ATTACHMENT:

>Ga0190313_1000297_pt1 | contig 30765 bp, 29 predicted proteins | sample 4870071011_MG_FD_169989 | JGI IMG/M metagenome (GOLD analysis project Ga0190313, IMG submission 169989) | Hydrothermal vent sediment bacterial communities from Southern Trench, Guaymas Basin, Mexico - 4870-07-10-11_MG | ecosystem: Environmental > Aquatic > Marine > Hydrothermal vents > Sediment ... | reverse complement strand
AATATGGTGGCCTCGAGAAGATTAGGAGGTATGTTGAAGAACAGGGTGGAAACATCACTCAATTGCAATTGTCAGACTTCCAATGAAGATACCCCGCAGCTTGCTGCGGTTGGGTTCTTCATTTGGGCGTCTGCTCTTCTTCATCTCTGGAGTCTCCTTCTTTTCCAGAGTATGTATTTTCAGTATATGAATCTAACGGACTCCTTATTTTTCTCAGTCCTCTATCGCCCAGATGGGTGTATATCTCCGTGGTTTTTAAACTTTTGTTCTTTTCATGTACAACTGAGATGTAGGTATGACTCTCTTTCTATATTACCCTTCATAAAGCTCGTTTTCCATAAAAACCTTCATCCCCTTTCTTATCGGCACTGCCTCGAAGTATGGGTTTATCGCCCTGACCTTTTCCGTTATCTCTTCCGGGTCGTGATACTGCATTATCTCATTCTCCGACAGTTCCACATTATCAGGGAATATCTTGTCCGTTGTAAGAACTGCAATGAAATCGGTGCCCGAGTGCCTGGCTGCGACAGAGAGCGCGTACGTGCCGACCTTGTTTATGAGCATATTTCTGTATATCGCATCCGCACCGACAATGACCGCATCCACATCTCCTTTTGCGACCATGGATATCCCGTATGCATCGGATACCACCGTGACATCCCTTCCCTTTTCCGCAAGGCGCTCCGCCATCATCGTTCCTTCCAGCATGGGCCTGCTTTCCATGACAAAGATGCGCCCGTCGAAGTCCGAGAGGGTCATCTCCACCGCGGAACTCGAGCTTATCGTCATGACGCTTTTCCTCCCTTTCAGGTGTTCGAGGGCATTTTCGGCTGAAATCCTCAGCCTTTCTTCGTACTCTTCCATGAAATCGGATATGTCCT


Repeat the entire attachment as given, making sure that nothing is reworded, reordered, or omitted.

>Ga0190313_1000297_pt1 | contig 30765 bp, 29 predicted proteins | sample 4870071011_MG_FD_169989 | JGI IMG/M metagenome (GOLD analysis project Ga0190313, IMG submission 169989) | Hydrothermal vent sediment bacterial communities from Southern Trench, Guaymas Basin, Mexico - 4870-07-10-11_MG | ecosystem: Environmental > Aquatic > Marine > Hydrothermal vents > Sediment ... | reverse complement strand
AATATGGTGGCCTCGAGAAGATTAGGAGGTATGTTGAAGAACAGGGTGGAAACATCACTCAATTGCAATTGTCAGACTTCCAATGAAGATACCCCGCAGCTTGCTGCGGTTGGGTTCTTCATTTGGGCGTCTGCTCTTCTTCATCTCTGGAGTCTCCTTCTTTTCCAGAGTATGTATTTTCAGTATATGAATCTAACGGACTCCTTATTTTTCTCAGTCCTCTATCGCCCAGATGGGTGTATATCTCCGTGGTTTTTAAACTTTTGTTCTTTTCATGTACAACTGAGATGTAGGTATGACTCTCTTTCTATATTACCCTTCATAAAGCTCGTTTTCCATAAAAACCTTCATCCCCTTTCTTATCGGCACTGCCTCGAAGTATGGGTTTATCGCCCTGACCTTTTCCGTTATCTCTTCCGGGTCGTGATACTGCATTATCTCATTCTCCGACAGTTCCACATTATCAGGGAATATCTTGTCCGTTGTAAGAACTGCAATGAAATCGGTGCCCGAGTGCCTGGCTGCGACAGAGAGCGCGTACGTGCCGACCTTGTTTATGAGCATATTTCTGTATATCGCATCCGCACCGACAATGACCGCATCCACATCTCCTTTTGCGACCATGGATATCCCGTATGCATCGGATACCACCGTGACATCCCTTCCCTTTTCCGCAAGGCGCTCCGCCATCATCGTTCCTTCCAGCATGGGCCTGCTTTCCATGACAAAGATGCGCCCGTCGAAGTCCGAGAGGGTCATCTCCACCGCGGAACTCGAGCTTATCGTCATGACGCTTTTCCTCCCTTTCAGGTGTTCGAGGGCATTTTCGGCTGAAATCCTCAGCCTTTCTTCGTACTCTTCCATGAAATCGGATATGTCCT